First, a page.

I have always said that a walking warmup was like stealing money from a client. However it’s OK for an overweight client to walk for 5 minutes to warm-up. I think a client in a normal weight range should begin every workout with foam rolling, stretching and a dynamic warm-up but an overweight client will be fine just walking. From there you can progress to simple standing warm-up exercises like mini-band walks, band pull-aparts and med ball circuits. For med ball circuits it’s more rule busting and improper progressions. When we do our med ball work with our overweight clients we start standing and stay standing.

Designing the Strength Workout for the Obese Client

The primary goal for an overweight client is to keep them moving for an hour. This means that the strength routine should consist of mini circuits of four exercises. Each circuit should consist of:

• A push- modified pushup, pushup, band press
• A knee dominant exercise- bench squats or box squats. ROM first, resistance second
• A pull- band row, pulldowns • A hip dominant – 2 leg bridge

The circuits don’t need to be done fast. Start with one circuit of ten reps each and add one per day. Work up to four circuits. Let the client determine the pace in the beginning but, stay with the goal of keeping them moving for an hour. The first few workouts may take less time. Overweight clients may not be able to handle an hour of activity but, have that as your goal. If the client finishes early, simply set the treadmill and allow them to walk for the remainder of the hour .

Conclusion

Helping my friend Hank lose over 100 lbs was one of the most rewarding things I have ever done. It was life changing for Hank and life changing for me. An overweight person has to ready to become a client. If an overweight friend reaches out to you because they know you are in the fitness field, jump on the opportunity. What you will learn will improve their life and, will improve your own. The one good thing shows like The Biggest Loser have done is empower overweight clients to believe they can lose weight. Our job is to help them do it correctly and most important to keep the weight off.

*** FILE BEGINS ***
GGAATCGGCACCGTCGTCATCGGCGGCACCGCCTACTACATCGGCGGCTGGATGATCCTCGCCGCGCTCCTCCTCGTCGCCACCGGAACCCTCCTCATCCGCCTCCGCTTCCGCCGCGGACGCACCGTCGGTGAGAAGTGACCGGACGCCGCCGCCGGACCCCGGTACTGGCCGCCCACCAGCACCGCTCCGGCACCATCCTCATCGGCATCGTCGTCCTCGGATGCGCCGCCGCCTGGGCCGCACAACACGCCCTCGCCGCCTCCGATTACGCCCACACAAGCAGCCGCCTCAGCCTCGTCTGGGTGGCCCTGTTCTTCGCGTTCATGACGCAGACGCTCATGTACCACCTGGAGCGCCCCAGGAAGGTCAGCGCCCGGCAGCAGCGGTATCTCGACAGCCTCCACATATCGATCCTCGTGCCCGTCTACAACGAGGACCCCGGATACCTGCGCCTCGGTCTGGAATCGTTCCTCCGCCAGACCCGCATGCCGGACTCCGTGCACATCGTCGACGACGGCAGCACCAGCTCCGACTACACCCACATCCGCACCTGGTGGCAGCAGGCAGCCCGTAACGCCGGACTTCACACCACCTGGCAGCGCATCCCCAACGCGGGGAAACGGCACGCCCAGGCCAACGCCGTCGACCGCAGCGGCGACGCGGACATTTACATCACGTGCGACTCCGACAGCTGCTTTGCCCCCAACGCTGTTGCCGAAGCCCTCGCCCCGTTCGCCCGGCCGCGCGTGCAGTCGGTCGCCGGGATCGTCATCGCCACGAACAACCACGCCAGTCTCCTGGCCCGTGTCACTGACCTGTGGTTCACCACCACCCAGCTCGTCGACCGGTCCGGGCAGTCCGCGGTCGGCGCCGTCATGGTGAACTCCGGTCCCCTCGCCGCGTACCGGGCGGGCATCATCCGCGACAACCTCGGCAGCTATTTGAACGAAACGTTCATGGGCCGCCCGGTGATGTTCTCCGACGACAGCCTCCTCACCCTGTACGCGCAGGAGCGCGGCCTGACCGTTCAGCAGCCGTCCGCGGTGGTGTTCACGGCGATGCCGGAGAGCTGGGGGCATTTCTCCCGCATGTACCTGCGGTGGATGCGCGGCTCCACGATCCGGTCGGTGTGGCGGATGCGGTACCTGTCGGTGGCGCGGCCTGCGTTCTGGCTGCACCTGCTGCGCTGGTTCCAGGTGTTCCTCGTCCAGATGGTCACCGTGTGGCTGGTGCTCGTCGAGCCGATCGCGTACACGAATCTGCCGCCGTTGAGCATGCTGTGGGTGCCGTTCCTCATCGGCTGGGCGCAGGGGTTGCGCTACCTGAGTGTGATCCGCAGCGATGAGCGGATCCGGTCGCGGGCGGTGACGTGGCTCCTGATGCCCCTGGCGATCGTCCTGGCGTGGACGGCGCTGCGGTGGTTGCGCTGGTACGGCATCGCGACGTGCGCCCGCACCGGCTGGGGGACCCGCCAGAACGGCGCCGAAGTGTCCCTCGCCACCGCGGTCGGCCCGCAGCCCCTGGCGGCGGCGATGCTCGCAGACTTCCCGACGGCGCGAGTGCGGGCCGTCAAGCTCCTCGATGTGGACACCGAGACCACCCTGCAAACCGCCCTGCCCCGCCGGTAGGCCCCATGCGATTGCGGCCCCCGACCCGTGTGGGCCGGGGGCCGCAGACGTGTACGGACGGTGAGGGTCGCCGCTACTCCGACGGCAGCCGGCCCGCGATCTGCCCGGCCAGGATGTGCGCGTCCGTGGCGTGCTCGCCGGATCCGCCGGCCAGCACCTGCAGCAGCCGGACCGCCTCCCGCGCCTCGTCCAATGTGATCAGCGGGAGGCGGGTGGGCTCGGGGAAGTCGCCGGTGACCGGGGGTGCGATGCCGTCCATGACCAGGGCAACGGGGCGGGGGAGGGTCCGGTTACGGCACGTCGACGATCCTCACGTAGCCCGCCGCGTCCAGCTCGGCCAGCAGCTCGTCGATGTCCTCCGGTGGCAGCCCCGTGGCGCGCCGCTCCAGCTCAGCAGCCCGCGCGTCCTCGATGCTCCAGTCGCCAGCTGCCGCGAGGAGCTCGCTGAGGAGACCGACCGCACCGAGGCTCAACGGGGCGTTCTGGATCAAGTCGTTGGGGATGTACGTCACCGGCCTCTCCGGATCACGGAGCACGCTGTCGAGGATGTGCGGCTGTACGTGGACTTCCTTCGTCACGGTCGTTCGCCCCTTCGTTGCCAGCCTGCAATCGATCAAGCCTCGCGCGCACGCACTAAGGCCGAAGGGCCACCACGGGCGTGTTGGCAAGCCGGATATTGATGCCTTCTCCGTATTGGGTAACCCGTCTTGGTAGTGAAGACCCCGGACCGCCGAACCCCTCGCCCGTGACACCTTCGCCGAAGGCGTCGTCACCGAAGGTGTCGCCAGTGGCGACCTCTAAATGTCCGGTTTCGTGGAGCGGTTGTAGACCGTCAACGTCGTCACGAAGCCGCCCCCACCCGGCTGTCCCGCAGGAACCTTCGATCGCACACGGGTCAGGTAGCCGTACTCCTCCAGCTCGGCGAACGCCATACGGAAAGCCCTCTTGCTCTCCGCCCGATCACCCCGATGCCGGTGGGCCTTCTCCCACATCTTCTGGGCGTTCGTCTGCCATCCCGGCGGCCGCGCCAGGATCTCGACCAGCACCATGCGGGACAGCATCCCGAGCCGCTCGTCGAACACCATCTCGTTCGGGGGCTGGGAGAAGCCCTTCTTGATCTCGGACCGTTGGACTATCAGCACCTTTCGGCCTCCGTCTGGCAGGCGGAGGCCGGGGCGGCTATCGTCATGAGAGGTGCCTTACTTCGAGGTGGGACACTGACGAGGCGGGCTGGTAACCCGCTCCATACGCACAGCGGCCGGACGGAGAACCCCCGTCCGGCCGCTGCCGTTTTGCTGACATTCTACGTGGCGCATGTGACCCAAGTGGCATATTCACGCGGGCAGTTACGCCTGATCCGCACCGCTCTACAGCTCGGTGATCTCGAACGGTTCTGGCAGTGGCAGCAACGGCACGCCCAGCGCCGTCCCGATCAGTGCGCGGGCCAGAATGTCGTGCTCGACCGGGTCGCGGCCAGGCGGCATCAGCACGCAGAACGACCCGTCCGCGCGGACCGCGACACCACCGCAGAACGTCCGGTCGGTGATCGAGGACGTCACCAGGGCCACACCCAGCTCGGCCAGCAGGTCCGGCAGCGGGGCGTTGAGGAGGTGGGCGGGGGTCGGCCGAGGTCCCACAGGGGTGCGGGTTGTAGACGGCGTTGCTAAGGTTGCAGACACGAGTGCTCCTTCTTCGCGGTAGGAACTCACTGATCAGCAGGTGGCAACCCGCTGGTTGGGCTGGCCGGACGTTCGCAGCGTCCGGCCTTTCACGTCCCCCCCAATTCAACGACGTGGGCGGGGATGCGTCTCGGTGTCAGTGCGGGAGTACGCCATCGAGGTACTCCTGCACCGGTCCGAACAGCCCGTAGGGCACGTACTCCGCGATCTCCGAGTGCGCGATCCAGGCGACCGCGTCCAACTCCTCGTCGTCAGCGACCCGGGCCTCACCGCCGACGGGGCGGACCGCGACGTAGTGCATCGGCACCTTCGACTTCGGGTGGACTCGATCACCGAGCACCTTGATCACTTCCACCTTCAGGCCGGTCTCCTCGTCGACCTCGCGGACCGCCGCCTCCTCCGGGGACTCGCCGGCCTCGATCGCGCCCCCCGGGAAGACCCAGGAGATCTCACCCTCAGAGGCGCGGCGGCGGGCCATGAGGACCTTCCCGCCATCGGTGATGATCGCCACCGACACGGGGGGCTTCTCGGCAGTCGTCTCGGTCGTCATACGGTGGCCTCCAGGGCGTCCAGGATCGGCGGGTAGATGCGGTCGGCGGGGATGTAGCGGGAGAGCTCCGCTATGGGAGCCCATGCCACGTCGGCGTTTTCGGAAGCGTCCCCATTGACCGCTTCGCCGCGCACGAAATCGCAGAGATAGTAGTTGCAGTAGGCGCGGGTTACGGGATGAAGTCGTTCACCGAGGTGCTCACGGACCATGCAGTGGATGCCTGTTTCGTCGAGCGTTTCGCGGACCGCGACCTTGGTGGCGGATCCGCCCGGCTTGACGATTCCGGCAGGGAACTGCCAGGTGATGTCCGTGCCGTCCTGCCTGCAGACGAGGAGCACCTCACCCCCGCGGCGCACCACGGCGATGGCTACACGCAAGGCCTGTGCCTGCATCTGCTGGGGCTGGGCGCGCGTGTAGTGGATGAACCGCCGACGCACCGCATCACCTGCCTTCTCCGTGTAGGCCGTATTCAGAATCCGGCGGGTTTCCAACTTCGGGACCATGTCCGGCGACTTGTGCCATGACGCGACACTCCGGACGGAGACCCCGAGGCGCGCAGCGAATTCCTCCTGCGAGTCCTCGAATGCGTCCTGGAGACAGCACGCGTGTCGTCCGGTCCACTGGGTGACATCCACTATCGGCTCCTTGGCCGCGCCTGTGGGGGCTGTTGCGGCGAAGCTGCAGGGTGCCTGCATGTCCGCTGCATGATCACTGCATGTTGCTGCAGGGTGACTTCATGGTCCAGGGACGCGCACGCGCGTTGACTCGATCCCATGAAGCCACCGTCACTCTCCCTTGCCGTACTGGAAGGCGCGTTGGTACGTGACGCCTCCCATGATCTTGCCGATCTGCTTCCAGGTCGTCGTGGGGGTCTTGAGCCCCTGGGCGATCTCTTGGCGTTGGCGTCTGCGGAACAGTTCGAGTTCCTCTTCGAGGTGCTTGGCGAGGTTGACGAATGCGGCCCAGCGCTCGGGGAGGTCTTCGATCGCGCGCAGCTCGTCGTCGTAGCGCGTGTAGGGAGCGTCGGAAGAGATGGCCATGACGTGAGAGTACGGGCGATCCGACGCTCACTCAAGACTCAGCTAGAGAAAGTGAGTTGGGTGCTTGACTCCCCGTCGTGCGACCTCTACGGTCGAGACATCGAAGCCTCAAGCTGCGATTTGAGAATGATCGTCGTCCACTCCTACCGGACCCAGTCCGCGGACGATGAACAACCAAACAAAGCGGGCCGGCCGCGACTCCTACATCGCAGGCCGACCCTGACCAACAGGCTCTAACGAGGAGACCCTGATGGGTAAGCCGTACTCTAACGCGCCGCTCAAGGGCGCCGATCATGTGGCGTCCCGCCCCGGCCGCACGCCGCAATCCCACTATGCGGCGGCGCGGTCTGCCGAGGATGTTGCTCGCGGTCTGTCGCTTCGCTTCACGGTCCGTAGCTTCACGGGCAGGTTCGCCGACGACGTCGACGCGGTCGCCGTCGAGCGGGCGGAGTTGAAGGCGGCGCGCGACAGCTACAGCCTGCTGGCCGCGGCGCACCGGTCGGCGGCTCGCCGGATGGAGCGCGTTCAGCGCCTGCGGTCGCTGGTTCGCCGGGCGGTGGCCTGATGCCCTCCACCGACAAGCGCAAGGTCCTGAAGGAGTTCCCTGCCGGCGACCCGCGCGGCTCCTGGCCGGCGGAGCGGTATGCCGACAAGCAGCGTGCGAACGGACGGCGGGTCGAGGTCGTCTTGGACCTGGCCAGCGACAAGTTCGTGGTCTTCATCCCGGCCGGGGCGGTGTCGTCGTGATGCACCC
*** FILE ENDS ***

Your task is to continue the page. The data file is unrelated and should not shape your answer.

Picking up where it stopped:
P.S. – Mike Boyle is releasing his new program, Functional Strength Coach 4 on Tuesday, April 24th. Functional Strength Coach 4 is Coach Boyle’s most up to date system cultivated from over 30 years of coaching everyone from general fitness clients to athletes ranging from junior high to All Stars in almost every major sport, that will guide you to better results with your athletes and clients. Click here to be the first to know about the all new Functional Strength Coach 4 http://georgettepann.com/stcoach4

 

 

 

 

 

 

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2 Responses to “Training the Overweight Client”

  1. Mike Navin Says:

    Great article.

    Mike’s spot on with a lot of things:

    Keep and overweight person standing. I’m working with a number of obese clients right now and I never have them get on the floor. I’ll have them graduate to doing floor exercises down the road but for the most part, it’s doing squats with a stability ball up against a wall, planks against the wall, pushups against the wall, and even single leg exercises like donkey kicks up against the wall.

    I’m not sure if I agree with having them workout for an hour. A lot of times I get them to workout for 15 minutes. Then later in the day I tell them to take a 15 minute walk. The concern I have with working out for an hour is that afterwards, they’re going to be hungry, and it may lead them to overeating. With quick 15 minute workouts, there’s less of a chance of that happening.

    The diet portion at the early stages is the most important and the exercise is just a small part to get it in as part of their routine. As they lose weight, then I’ll change things up to start working on the body composition part with more exercise/strength training.

    Overall, like Mike points out, it’s about working with the client and not using the militaristic approach like you see on TV. It’s less intimidating and I think it’s more likely that the client will stick with it not only after they lose a ton of weight, but also when they start maintaining their new weight.

  2. Jo Butler Says:

    Great article. Commonsense from start to finish